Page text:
There are things that need honing while at Bowling Green. Most importantly, Kruse needs to be a more advantageous shooter. He has great vision and knows how to make quick tape-to-tape passes to set his teammates up for grade-A opportunities, but there is a hesitation in his game where he opts to pass first instead of taking that chance of his own. Last season, he scored just eight goals on 70 shots.

“That was one of the things the (Bowling Green) coaching staff and people around me have preached,” Kruse said. “Last season, I was a good passer, but I need to work on my shot because that’s what you need at the next level. People in Vegas told me the same things. Over the summer I just tried shooting more pucks and being more of a threat to score.” 

Bowling Green head coach Chris Bergeron believes that progress with Kruse’s shooting game will improve, as he stepped into the higher leverage role immediately entering camp this year. The stark difference in how he performed from last year, with better skating technique and a more confident shot, could be another signal that his game is developing on schedule.

“He’s at his best when the puck is on his sticks,” Bergeron said. “That’s what he wants. That’s when he’s able to make the players around him better. We’re on him to continue to shoot pucks and continue to be more of a threat to score. Because the puck is on his stick so much — he will never be a shoot-first type guy — but he’s a guy who we want to make sure goalscoring and shooting the puck is a good part of his game.”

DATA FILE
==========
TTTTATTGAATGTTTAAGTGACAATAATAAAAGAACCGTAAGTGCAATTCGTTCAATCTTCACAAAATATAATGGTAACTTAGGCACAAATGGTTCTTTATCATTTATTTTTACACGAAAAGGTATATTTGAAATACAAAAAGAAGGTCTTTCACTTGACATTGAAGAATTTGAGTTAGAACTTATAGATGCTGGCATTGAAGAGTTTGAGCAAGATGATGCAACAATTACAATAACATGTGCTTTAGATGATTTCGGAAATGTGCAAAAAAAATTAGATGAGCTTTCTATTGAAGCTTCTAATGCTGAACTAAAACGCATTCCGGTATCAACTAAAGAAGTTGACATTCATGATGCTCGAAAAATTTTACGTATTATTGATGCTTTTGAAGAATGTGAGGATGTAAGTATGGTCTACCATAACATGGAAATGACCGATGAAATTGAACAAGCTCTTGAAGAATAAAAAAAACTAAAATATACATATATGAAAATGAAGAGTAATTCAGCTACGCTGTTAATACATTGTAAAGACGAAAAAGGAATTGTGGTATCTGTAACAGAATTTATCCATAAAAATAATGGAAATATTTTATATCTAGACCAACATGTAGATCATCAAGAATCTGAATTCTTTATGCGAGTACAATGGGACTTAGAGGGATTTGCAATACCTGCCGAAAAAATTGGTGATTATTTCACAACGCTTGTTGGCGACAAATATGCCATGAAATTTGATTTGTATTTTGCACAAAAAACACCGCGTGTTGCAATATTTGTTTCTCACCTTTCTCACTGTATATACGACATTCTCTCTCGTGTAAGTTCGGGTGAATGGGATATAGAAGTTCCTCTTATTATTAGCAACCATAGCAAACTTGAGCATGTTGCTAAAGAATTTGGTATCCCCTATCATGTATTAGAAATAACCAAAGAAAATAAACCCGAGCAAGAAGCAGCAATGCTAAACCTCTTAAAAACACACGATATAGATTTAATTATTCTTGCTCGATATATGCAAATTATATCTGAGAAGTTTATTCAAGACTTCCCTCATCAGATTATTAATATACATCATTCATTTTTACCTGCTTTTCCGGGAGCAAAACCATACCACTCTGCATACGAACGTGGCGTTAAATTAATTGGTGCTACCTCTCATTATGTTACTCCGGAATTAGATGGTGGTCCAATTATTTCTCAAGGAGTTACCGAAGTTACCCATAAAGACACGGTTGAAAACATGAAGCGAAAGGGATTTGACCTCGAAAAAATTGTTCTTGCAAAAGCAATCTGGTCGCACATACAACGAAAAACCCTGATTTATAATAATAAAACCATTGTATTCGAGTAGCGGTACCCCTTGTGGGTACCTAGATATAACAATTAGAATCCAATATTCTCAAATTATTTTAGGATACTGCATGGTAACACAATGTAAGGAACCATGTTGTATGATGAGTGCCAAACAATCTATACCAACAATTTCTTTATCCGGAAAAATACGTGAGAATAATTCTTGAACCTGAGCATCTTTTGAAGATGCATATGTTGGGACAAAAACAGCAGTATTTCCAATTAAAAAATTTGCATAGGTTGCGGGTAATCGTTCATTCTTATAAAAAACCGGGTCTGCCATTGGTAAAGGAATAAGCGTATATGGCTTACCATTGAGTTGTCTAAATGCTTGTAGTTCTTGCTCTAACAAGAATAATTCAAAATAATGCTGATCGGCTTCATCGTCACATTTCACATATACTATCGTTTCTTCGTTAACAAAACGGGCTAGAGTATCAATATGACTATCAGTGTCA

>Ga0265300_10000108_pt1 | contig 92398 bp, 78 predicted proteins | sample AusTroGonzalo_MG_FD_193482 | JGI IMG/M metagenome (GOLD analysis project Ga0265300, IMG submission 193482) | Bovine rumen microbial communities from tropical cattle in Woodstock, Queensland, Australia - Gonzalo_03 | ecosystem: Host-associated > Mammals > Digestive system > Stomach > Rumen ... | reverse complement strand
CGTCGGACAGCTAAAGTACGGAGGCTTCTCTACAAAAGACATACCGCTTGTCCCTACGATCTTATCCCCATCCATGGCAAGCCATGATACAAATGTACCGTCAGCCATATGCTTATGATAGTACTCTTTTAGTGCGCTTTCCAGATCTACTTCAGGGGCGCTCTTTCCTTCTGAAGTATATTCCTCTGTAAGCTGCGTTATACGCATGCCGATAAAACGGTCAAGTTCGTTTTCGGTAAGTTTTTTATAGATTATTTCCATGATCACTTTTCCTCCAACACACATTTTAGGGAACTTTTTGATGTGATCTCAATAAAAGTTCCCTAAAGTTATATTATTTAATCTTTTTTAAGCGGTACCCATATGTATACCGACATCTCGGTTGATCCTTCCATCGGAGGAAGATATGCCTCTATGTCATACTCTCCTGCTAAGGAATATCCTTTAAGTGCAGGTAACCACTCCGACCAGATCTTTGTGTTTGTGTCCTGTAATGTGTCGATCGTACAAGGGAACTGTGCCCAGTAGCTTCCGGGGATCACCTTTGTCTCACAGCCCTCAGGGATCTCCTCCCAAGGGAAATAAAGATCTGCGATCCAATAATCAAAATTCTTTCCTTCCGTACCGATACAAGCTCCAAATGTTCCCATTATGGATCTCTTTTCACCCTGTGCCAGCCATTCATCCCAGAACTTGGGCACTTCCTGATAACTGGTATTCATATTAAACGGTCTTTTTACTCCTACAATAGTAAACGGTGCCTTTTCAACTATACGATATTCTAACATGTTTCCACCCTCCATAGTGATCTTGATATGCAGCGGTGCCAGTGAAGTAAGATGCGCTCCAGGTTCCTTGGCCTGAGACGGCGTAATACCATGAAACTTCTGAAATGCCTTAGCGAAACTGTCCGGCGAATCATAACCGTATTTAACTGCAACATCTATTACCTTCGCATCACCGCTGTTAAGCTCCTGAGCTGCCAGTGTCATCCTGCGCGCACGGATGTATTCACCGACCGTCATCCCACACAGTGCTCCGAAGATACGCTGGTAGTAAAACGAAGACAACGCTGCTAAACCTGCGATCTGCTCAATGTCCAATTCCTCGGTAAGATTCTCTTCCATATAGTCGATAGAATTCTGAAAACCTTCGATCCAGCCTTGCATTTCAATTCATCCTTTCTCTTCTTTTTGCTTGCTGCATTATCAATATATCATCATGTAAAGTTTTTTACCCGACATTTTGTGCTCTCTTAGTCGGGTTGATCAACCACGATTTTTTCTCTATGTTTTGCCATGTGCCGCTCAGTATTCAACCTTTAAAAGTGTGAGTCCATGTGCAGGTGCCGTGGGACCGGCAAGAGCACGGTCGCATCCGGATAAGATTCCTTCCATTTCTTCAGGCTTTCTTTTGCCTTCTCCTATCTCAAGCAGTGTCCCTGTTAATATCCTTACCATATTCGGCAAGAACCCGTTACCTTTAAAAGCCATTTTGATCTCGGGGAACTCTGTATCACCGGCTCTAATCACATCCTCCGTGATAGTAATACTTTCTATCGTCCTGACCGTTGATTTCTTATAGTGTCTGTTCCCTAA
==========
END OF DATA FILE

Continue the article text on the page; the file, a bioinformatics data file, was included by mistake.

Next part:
There’s already noticeable progress on the ice. This year, he’s on the path to easily surpass it, with three goals on 19 shots in his first 11 contests. The more he increases his share of shots, the goals will come. His assists are unsurprisingly on pace to shatter last year’s tally. So far, he’s nearly averaging an assist per game.

“Being as consistent as he’s been is hard,” Bergeron said. “But I do think he’s taken a step that way. Last year, the difference between the good day and the bad day was too big. This year, he seems to be in a different place physically and mentally, and it’s showing in his play.” 

Kruse is still developing at the collegiate level, but looking toward the future, Vegas might have something special, especially if he can further develop that shot. But doubters don’t bother Kruse. After watching the Knights’ impressive run to the Stanley Cup finals in their inaugural season, Kruse sees a personality match between himself and the team that drafted him.

“I couldn’t have been any happier, to be honest,” Kruse said. “They were known as the misfits last year, and overlooked as a team going into the season. For the most part, I’ve been overlooked my whole life. I’m a small player and people overlooked me. When I got picked by them, it was pretty special, knowing that we came from the same place. It is for sure a team I’d want to play for in the future.”

For now, the goal is to kick that door down and turn some heads doing it. Bowling Green annually has its doubters, and Kruse and his teammates are ready to prove them wrong, too. 

This story was provided to EP Rinkside in collaboration with our friends at College Hockey News.